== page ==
Saturday, February 14, 2015

The Patent Process: An Ambitious Adventure

Having come to a position of interesting balance between: A) a suspenseful excitement at nearing the point where I can make my project into a "real" business venture, gaining some legitimacy and support, and B) a paranoid anxiety that my dream will be realized by another individual or company before I can make it my own.... I'm finally starting the patent application process!

I figure this might be an excellent opportunity to document my steps, struggles, and lessons both as I go through them and in a retrospective summary. In the end, I could put together something of a straightforward guide to the bureaucratic maze for the layman. While I consider myself an intelligent person, I've never studied law and no little of intellectual property rights and the like. So I imagine I'll be able to capture the "typical new inventor" perspective, making it accessible to most prospective readers. Even more so given my youth, general life inexperience, and borderline naive optimism about the future fruits of my efforts.

Disclaimer: None of this post (or anything on this blog ever) should be considered as legal or financial advice. Consult the necessary professionals for official advice; don't take any action based on the content of this post or blog alone. Seriously, that would be moronic. I'm an amateur.

Attack of the Jargon!

The first few steps I'm taking are to: 
   [1] try and find a list of "steps" (i.e. which forms and in what order), 
   [2] exactly what documentation is required on my part (i.e. all the fancy diagrams with so many 
        labels & lines; one favorite here, and some classics made into posters), 
   [3] of course the associated fees, and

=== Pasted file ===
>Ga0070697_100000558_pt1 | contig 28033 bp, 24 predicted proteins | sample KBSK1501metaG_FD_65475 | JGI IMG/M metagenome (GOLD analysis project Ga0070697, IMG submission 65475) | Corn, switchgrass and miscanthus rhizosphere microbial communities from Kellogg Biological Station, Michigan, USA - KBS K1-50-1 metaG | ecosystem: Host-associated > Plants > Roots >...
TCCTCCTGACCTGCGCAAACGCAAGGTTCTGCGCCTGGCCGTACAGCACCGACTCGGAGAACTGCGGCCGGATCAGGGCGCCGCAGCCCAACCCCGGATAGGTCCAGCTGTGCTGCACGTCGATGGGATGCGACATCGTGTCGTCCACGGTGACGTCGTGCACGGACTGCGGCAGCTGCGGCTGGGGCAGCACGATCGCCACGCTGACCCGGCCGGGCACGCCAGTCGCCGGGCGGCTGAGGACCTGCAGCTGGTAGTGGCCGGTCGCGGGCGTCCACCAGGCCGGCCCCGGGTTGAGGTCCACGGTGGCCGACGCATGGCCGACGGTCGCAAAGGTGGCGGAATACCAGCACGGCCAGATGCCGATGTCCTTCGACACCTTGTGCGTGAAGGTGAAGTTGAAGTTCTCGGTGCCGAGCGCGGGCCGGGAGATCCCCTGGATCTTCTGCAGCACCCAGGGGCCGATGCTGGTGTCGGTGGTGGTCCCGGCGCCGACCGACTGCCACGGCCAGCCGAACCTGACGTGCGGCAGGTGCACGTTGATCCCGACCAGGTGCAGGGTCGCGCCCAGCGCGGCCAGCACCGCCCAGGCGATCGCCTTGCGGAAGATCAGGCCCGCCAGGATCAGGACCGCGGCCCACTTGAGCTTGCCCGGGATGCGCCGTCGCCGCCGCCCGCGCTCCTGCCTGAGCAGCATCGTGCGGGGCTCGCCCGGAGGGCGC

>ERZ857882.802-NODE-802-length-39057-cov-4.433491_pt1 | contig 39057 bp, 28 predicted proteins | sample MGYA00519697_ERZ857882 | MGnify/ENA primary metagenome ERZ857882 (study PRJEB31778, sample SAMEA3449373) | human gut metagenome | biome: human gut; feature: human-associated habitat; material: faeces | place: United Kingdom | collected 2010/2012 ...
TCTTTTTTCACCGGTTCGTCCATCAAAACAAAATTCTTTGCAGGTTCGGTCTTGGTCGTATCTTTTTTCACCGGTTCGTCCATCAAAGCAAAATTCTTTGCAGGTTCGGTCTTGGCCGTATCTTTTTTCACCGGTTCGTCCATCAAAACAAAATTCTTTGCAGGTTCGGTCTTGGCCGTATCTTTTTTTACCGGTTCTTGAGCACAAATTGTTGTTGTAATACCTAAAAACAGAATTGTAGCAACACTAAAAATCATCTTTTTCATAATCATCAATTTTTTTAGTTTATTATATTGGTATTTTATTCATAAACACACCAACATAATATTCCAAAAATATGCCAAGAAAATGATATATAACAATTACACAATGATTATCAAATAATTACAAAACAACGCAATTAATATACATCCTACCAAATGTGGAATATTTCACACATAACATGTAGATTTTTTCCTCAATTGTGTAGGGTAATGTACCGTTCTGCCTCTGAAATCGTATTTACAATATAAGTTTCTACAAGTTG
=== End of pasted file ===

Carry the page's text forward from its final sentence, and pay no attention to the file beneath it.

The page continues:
[4] when do I even do this? From "neat idea" to "proof of concept" to "functioning prototype", at 
        what point is an invention far enough along to be patentable? 

The first roadblock I ran into was the language. As with much in government, the bastion of knowledge is defended by impenetrable walls of language, each stone an element of jargon mortared with unnecessarily formal phraseology making even the simplest of sentences a challenge to comprehend (Note that I typed that with a hint of irony... hard to convey via text!). 

So for starters, I'll collect a list of terms relevant to the patent application process, which should make official documentation and the like a bit easier. As I'm in the midst of work right now and just got distracted with the idea of writing this blog post, I'll probably edit it later with some more terms & definitions. But for starters:
  • Registered Practitioner: An individual certified/registered to practice patent law; i.e. a patent attorney or agent. 
    • Relevance: The first couple forms to file allow associating a registered practitioner. As I understand it: if a patent lawyer's helping you, s/he's your registered practitioner.
  • Pro Se Inventor: An inventor without representation/assistance from a registered practitioner. In other words, if you're doing this on your own, you're pro se. Like me. 
  • Small Entity: If the applicant is an individual or small business (< 500 employees, I think). Other circumstances apply as well (nonprofit, higher education, etc). 
    • Relevance: 50% reduction in patent fees! Hurray. 
    • I believe you don't necessarily need to provide "proof" or get approval of qualification as a "small entity" prior to filing the application. Micro, however, does prior approval.
  • Micro Entity: An individual (or multiple) who I) have low enough income and II) have less than four existing patents. 
    • I) Specifically less than 3x median income, which was about $155,000 last year. Or majority of income is from a higher-ed institutions ('s got helpful details).
    • For join inventors, each inventor has to individually qualify. 
    • Relevance: 75% reduction in patent fees! Double hurray. 
    • Requires prior approval/qualification, which is another form. 
  • Assignee vs Inventor: A corporation can't be an inventor, though often companies are who get the rights to patents. Thus the "Inventor" is one or more individuals while the "Assignee" is who ends up with the rights to the patent. If it's just you, however, then the inventor & assignee are the same person(s). 

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